The individual polarization elements 83 have the same size and alignment as the individual image generating elements 81. The polarization elements 83 are arranged in strips with the polarization elements 83 of one strip having the same polarization direction. The polarization elements 83 in the strips arranged one next to the other have polarization axes which are mutually perpendicular.
The light passing through the vectograph film 82 is incident upon polarization spectacles 84 which has filter discs (84a, 84b) assigned to respective eyes of the observer. Each of the two filter discs (84a, 84b) has a polarization foil with the axes of the two polarization foils being mutually perpendicular.
It is possible to provide each eye of the test person with its own image by means of the image display system shown in FIG. 1a. The left eye of the test person sees the image of the image. generated by the image display elements 81 (a to i) through the left filter disc 84a of the polarization spectacles 84. On the other hand, the right eye of the test person sees the image of the image generated by the image display elements (A to L) through the right filter disc 84b of the polarization spectacles 84.
The image display unit as such comprises a light-emitting image screen 80 which has a fixed correlation to the image display elements 81.
The image screen 80 is driven by drive circuit 80a which is connected to an input unit 80b.
A further embodiment according to the invention is provided in FIG. 1b.
In FIG. 1b, the light emanates from the light source LQ 1 and a horizontal polarization is imparted thereto by a color-neutral transparent polarization filter POL I 2. Thereafter, the polarized light is incident upon the rear side of the liquid crystal display LCD 3 which comprises a plurality of individually drivable liquid crystal elements or cells (a to i, A to J). Each of the individual liquid crystal elements (a to i, A to J) can rotate the light by +45° or by -45°.
The LCD 3 serves as a flat image screen and a vectograph film POL II 4 is disposed directly forward of the LCD 3. This vectograph film 4 is basically a polarization filter which is configured so as to be arranged in strips. The strips of the vectograph film 4 lie directly next to each other and have the same width L as the LCD-elements (a to i, A to J); however, they have a polarization which is mutually perpendicular and alternates. The polarization axis of the polarization is rotated by 45° with respect to the polarization axis of the polarization filter POL I 2. However, the polarization axes of the elements of the vectograph film 4 can be rotated to 0° and 90° rather than ±45° depending upon the rotation at the LCD 3.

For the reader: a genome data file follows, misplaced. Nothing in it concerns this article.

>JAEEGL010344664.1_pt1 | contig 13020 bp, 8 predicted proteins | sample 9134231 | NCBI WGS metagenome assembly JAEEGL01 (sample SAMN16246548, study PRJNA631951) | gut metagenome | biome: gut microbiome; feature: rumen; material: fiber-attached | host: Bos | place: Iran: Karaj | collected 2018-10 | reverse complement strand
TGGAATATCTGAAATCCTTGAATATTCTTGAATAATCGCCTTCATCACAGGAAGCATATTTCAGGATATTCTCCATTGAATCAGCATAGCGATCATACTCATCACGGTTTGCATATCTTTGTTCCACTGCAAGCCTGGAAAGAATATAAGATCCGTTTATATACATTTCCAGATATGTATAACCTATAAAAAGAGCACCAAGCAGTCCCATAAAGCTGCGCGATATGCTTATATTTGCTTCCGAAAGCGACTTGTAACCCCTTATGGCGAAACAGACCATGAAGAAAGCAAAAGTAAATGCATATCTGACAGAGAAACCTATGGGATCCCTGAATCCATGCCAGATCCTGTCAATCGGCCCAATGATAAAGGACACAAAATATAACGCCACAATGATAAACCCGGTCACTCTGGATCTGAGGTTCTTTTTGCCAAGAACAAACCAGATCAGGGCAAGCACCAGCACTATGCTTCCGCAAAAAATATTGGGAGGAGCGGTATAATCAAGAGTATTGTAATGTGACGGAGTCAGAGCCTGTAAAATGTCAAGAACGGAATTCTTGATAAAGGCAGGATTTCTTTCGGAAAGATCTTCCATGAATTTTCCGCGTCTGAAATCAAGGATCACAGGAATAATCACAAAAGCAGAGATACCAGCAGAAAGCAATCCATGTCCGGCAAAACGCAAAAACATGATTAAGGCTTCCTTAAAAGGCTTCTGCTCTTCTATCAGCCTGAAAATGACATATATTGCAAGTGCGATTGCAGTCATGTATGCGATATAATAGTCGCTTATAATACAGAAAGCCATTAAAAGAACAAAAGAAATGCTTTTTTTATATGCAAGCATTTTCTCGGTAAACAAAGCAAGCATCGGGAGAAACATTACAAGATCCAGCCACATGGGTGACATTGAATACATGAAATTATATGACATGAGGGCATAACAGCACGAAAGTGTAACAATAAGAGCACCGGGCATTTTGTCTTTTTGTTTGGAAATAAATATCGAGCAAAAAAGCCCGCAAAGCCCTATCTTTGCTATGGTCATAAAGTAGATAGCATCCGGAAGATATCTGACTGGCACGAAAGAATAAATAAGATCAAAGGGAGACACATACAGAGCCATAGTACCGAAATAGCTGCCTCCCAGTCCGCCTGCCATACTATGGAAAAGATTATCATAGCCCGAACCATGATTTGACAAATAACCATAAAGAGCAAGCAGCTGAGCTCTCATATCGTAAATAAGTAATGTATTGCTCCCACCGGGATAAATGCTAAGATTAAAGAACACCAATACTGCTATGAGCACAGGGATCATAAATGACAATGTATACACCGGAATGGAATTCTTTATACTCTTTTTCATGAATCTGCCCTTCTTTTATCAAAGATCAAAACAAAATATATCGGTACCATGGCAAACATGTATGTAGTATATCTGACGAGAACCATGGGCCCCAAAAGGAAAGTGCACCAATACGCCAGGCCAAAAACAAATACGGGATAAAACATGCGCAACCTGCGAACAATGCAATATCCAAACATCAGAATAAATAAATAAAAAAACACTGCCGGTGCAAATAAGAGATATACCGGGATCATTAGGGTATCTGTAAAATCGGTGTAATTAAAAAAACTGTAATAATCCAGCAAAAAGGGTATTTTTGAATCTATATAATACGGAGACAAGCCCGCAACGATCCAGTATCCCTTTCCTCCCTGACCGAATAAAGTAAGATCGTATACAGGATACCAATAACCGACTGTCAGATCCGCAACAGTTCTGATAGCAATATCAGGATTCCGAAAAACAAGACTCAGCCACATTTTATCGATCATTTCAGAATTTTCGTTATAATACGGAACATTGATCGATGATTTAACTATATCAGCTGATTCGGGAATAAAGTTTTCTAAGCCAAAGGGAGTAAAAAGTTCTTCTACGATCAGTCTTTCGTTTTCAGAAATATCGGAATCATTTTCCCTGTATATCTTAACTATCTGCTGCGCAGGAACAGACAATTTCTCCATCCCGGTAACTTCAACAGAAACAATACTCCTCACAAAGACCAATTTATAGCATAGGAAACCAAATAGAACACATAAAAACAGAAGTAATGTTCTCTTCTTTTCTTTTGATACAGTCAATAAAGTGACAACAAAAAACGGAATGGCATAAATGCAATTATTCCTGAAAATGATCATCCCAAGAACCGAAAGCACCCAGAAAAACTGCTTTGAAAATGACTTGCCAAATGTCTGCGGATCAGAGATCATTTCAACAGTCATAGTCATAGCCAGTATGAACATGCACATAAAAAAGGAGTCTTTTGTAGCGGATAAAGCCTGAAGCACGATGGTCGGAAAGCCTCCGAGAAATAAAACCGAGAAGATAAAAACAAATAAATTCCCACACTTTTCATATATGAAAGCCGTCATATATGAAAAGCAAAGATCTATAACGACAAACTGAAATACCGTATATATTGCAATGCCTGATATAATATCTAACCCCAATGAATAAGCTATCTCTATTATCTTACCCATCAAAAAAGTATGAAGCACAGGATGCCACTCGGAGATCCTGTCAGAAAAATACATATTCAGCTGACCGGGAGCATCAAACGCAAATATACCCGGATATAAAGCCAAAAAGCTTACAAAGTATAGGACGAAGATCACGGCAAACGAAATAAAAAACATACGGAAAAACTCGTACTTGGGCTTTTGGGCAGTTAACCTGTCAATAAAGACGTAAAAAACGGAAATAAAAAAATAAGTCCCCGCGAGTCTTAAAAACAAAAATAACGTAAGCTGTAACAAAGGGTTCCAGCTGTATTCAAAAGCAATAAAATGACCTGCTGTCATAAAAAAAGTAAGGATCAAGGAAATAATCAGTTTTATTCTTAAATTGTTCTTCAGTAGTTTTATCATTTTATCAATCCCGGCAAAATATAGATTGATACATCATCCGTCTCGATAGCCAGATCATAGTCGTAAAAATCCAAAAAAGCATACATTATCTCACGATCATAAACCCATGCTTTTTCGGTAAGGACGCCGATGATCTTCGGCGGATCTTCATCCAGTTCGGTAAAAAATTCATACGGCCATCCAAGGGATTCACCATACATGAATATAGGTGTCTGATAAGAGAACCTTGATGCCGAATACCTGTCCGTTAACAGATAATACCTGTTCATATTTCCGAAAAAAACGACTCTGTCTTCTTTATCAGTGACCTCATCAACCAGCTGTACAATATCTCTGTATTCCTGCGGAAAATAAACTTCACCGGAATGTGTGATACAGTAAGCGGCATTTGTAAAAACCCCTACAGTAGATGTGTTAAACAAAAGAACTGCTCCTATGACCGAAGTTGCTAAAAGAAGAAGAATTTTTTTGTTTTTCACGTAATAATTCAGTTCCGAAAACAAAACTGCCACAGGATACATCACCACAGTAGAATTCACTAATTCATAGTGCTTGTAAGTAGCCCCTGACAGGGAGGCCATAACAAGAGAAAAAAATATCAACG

The LCD-elements (a to i) are individually drivable by the input unit 3b via the drive circuit 3a. These LCD-elements (a to i) simultaneously define the discrete image display areas and are used forward of the eye of the observer (not shown) for displaying an image on the left spectacle side L 6 of the spectacles 5. On the other hand, the discrete individually drivable LCD-elements (A to J) display and image on the right image side R 7 of the spectacles 5. The filter discs (6, 7) of the spectacles 5 also have polarization foils. The polarization foils have polarization axes which are arranged perpendicular to each other and parallel to the polarization axes of a vectograph film 4.
It should be noted that the liquid crystal displays normally comprise several hundred times several hundred LCD-elements so that no strips are visible when the observer is a sufficient distance from the display.
When a point as field a' is imaged on the left spectacle side 6, then the LCD-element (a) must rotate the light coming from the polarization filter POL I 2 by +45°. Then, the polarization axis of the light emanating from the LCD-element (a) coincides with the polarization axis of the strip of the vectograph film 4 disposed forward thereof and the polarization axis of the left spectacle side L 6 so that the light coming from the light source LQ 1 impinges in the eye of the test person (not shown). In this connection, reference should be made to FIG. 1c.